Welcome on board - Bienvenue a bord - Welkom aan boord

Parijs, Canal Saint Martin
Canal Marne au Rhin, pont canal
just wide enough
idillic mooring
stairs to the upper town in Bar-le-Duc


Marne, Alsace and Lorraine, the route Choucroute (sauerkraut)

This trip was in our planning for 2014 but we didn't make it and it will probably not happen in 2015. But whatever we keep it on our travellist and will definitely do the route Choucroute one day.
The Artzviller lift, see below, functioned again in spring 2014 but after a short period it broke down again
and now there is talk that it might never be repaired again. What a pity if we will never be able to that one, to be continued.

klik op kaart voor vergrotingCulinary speaking this route offers a lot, like cheese from Meaux, wines from the Champagne region along the Marne and of course the sauerkraut from the Alsace, with the local wines from the Mosel and Alsace regions. And in the Lorraine sausages and quiches.
What it also offers in plenty is the combination of the out-doors and the big cities, walking and cycling tours, being lazy or active; something to everyone’s taste.

The circle from Toul via Trier to Toul again is called the Sauerkraut-route.
Wide valley’s, narrow canals past high cliffs, and cities like Metz, Thionville, Trier, Saarbrucken and Nancy. A unique passage through France, Luxembourg and Germany.

The trip from Paris, starts with the passage through the Canal St Martin, from the north of Paris towards the Seine. A steep descent with 4 double locks and then an underground canal, 1,5 kilometres in length ending in a lock.
We are then on the Seine, going East and after a few kilometres we turn left onto the Marne river. First a lock and a short tunnel and then the well known setup of suburbs at first, then an industrial zone followed by long stretches of the Champaign vineyards.
We go past Meaux, known for the Brie cheese, but also because of the infamous Battle of the Marne during WWI.
We reach Vitry-le-François, a smallish town where 3 canals join. Sleepy and very French it boasts of pretty squares with lots of terraces.

Leaving Vitry we travel East along the Canal from Marne to Rhine, that crosses some more waterways like the rivers Aisne and Meuse.
As far as Toul this is a really nice canal, meandering through the fields. Little villages and the occasional town like Bar-le-Duc.
The old upper-town, reached by staircases and steep narrow thoroughfares, is one of the oldest and best kept in France. In this quarter are the remains (16th-century) of the chateau of the dukes of Bar.
And then Toul, also known for its history and for the battle between the grandsons of Charles le Magne in 612 AC. The old cathedral, together with the ramparts, built by Vauban in the 18th century, al well worth a visit.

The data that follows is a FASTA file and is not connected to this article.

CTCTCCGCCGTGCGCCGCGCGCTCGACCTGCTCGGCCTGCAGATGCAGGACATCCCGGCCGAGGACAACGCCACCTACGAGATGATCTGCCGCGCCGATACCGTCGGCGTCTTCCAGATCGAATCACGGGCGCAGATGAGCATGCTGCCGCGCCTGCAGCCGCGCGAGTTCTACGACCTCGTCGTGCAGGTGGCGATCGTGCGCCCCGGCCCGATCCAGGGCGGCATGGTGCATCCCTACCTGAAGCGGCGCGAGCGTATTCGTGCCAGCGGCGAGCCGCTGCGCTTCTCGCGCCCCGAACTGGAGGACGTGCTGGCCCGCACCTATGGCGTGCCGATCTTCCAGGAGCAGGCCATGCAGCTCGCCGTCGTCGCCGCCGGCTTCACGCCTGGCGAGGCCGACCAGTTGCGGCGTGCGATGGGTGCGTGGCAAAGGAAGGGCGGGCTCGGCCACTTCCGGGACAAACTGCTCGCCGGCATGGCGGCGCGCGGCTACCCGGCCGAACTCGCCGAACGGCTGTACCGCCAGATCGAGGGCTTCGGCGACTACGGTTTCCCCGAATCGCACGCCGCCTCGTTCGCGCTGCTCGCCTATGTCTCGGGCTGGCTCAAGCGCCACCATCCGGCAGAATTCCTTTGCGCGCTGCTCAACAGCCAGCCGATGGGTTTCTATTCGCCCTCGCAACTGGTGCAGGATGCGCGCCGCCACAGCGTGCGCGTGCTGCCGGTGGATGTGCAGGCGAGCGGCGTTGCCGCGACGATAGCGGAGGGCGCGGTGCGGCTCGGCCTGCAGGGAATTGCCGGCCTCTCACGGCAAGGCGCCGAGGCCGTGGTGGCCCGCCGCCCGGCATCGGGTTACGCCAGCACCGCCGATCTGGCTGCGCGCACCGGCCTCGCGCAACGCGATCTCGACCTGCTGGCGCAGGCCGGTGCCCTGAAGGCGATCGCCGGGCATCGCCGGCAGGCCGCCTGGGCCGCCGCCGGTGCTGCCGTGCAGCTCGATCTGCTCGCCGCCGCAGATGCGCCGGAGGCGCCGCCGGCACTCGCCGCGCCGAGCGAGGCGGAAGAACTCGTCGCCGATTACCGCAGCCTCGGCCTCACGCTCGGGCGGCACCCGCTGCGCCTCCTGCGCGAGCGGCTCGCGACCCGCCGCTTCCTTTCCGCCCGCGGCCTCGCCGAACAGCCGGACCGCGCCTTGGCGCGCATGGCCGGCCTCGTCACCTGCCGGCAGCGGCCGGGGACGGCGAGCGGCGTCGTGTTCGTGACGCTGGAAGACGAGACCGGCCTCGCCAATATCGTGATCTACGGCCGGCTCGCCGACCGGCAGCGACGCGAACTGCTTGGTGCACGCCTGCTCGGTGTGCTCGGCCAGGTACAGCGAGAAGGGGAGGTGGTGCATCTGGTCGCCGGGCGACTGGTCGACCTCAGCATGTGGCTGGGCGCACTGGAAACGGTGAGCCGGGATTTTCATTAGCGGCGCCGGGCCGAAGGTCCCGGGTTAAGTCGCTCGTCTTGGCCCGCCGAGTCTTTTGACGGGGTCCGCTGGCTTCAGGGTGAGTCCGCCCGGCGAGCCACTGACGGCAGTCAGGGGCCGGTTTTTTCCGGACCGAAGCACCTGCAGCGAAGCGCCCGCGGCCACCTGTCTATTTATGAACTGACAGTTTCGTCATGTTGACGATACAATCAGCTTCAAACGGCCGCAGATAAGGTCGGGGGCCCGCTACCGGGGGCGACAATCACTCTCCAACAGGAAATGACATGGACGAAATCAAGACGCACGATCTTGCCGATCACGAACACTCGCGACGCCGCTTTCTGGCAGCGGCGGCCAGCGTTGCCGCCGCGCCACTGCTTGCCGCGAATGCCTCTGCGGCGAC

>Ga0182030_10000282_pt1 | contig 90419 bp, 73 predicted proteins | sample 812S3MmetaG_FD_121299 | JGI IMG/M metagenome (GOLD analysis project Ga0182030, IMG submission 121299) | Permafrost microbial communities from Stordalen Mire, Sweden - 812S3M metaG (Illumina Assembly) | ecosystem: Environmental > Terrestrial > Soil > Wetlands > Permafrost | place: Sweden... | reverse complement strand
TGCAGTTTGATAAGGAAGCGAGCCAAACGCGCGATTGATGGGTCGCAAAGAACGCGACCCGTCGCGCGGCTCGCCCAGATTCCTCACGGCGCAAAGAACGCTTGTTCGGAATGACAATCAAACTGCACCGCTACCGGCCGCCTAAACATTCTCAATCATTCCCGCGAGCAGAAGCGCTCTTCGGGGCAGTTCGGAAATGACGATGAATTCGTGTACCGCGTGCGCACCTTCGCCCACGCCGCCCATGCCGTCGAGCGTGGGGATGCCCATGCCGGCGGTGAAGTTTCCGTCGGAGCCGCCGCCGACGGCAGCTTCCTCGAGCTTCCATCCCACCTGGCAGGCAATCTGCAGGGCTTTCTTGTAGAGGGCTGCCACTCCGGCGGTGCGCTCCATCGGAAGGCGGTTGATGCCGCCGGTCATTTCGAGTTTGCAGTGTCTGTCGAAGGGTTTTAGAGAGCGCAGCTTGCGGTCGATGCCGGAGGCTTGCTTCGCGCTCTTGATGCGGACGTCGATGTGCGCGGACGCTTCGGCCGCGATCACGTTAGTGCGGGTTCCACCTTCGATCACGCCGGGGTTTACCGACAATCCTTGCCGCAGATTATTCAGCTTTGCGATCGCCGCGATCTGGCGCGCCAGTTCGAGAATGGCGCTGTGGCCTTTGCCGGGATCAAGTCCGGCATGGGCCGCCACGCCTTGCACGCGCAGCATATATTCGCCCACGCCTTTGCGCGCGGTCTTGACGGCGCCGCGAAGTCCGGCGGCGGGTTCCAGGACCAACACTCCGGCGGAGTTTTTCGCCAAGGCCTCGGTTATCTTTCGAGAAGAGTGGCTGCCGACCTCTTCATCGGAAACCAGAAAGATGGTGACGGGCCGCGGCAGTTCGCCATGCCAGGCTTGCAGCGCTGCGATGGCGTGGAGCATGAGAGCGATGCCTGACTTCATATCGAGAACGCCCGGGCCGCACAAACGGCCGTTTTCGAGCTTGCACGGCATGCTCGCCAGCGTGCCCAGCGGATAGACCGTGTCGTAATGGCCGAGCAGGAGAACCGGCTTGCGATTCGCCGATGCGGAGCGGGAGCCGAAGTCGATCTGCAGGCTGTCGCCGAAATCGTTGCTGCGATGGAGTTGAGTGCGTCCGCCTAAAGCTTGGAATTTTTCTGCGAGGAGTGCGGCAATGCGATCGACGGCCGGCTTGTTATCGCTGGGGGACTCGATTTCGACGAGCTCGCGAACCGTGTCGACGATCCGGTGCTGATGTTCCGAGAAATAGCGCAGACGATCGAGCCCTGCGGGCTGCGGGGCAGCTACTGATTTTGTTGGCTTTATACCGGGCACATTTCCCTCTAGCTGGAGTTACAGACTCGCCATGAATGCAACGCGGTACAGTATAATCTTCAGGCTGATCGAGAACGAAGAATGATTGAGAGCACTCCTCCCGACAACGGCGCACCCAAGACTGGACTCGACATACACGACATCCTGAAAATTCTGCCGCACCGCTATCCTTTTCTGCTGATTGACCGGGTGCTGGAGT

Past Toul we leave the canal for the river Mosel. The first really big town, since leaving Paris, will be Metz, 3000 years of history.
It is a town that has it all, from Roman ruins and medieval castles to the most modern public transport. And all that spiced by the French way of living.
Further north we leave France and cruise on the Mosel, the border between Luxembourg and Germany. And we are getting close to the Eiffel as we follow the course of the river as far as Trier, where the Mosel ends into the Saar river.
Trier, as well as the region we are passing, has been crucial to the powers that be, ever since BC until WWII.
We do the Saar upstream, South bound, and we travel a beautiful region, getting to Saarbrücken. History can be felt here everywhere, be it that around this town it is more industrialised. So much that big parts of the town have been demolished by the RAF in WWII and that France annexed the region to reap the profits of coalmining as part of the retribution payments.

Further South we get onto the upper part of the river not navigable, so it was canalised, the Saar Canal. It takes us back into France, into the Lorraine region.
Whatever you can possibly do with a sausage is done here, as well as with mirabelles, from pastries to strong liquor. It also gave birth to the Quiche Lorraine.
We cruise past the village of Harskirchen that, despite its name and looks, is a very French village also offering a nice mooring.
Before we enter into the Canal from Marne to Rhine again we cross a big lake, used as a feeder for the nearby canals.

Here we have to decide if we go East a bit to Arzviller or turn Westwards to Troussey, that is situated at the beginning of the (canalised) Meuse river.
Arzviller houses a very ingenious ships lift that locks you parallel to the mountainside. It is a variation to the lifts ofStrépy-Thieu or Ronquières (both in Belgium).
The lift broke down in 2013. Should it be repaired in time we can go up and down on thePlan incliné de Arzvillerbut right now there is no indication given.

However, eventually we will go West where we meet Nancy. Once it was the capital of Lorraine, that belonged to Stanislasz, King of Poland. The beautiful square still bears his name.

And then a short stretch and we reach Troussey from wher we can go North on the Meuse.


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